Two crew members from Naval Air Station Whidbey Island Search and Rescue received a prestigious award this week for a rescue mission accomplished in July 2020.
On Monday, Hospital Corpsman Chief Ryan Mooney and Aviation Warfare Specialist First Class Justin Boyle were presented with the highest non-combat decoration for heroism in the Navy awards — the Navy Marine Corps Medal.
Mooney and Boyle were part of a rescue team that retrieved a stranded and injured hiker from Mount Stuart. The hiker had slipped around 1,000 feet down the mountain, Boyle said, and had suffered fractures to his leg and ankle.
It took a while for the search and rescue crew to locate the hiker, Boyle said, because of cloud cover in the area. Eventually they contacted him via cell phone, and he helped direct them to his location. Since the helicopter could not reach the hiker where he was, the crew had to insert Boyle and Mooney about 1,000 feet below him.
The pair hiked up to the stranded climber through rocks, ice and snow. When they made it to him, they splinted his fractures and stabilized his wounds, but the weather had worsened during their climb.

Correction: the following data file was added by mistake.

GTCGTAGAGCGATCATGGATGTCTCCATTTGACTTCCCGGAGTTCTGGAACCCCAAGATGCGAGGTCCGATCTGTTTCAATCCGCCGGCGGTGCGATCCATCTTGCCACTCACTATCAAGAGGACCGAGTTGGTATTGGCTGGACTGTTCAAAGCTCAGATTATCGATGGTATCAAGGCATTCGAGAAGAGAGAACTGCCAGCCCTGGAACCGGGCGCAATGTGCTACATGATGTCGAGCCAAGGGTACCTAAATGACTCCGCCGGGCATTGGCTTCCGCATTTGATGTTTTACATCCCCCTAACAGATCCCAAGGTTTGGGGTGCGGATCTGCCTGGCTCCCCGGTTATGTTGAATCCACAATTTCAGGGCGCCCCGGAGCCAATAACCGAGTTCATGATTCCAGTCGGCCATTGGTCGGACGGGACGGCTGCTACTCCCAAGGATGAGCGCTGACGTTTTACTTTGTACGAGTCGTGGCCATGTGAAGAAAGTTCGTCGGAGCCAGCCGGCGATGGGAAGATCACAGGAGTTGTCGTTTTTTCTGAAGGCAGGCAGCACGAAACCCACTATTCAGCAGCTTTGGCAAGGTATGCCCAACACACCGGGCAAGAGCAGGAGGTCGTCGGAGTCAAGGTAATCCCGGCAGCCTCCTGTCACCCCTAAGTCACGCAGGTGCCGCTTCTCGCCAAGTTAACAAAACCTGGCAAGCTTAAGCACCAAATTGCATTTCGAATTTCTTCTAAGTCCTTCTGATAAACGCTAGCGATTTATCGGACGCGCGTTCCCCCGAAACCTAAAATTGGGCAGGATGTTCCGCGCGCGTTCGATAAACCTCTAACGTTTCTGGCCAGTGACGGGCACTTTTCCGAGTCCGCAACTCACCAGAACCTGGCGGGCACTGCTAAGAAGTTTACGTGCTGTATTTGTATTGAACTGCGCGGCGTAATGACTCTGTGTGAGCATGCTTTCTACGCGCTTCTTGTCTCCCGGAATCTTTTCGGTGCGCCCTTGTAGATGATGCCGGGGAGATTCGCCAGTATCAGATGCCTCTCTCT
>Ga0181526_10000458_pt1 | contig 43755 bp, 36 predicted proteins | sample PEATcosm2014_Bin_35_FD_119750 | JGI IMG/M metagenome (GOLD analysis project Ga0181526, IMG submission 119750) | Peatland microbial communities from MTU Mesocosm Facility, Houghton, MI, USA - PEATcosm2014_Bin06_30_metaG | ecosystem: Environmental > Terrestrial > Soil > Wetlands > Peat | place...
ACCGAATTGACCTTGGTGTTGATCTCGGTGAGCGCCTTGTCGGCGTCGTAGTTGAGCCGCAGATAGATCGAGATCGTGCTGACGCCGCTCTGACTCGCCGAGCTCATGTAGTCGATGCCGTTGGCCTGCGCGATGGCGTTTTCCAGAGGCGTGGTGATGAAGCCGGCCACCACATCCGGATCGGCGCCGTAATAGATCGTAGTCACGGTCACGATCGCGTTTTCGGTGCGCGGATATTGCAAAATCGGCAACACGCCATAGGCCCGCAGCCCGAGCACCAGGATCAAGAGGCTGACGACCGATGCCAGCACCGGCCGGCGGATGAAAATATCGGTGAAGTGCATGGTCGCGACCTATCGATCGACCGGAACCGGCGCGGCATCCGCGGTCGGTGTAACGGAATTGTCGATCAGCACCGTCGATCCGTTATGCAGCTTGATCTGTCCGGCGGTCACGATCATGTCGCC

“There was really no chance that we were going to get a helicopter up there to extract us out,” Mooney said.
They would have to belay the injured hiker 680 feet down the snowy mountain face. Boyle set up the ropes; with only around 250 feet of rope, he and Mooney had to move the patient in about three sections.
“At this point, we were able to get him over to the snow portion of the mountain,” Boyle said. “It was just safer than trying to carry him over all the rocks.”
They managed to get the hiker safely to the helicopter, which transported him to Harborview Medical Center.
Boyle and Mooney were only recently notified that they would receive the award. Boyle, who had been in the Navy for almost 10 years and on Whidbey Island since March 2019, said the announcement of the award was a happy surprise.
The awarding of the medal was even more of a surprise for Mooney, who is now stationed in San Diego and flew back to Whidbey Island, where he served from 2019 to 2021, for a routine search and rescue evaluation. His first morning here, he was surprised with the award ceremony.
“None of us in this job do any of this work for recognition, but for the times that we are getting recognized, it is a special moment,” Mooney said.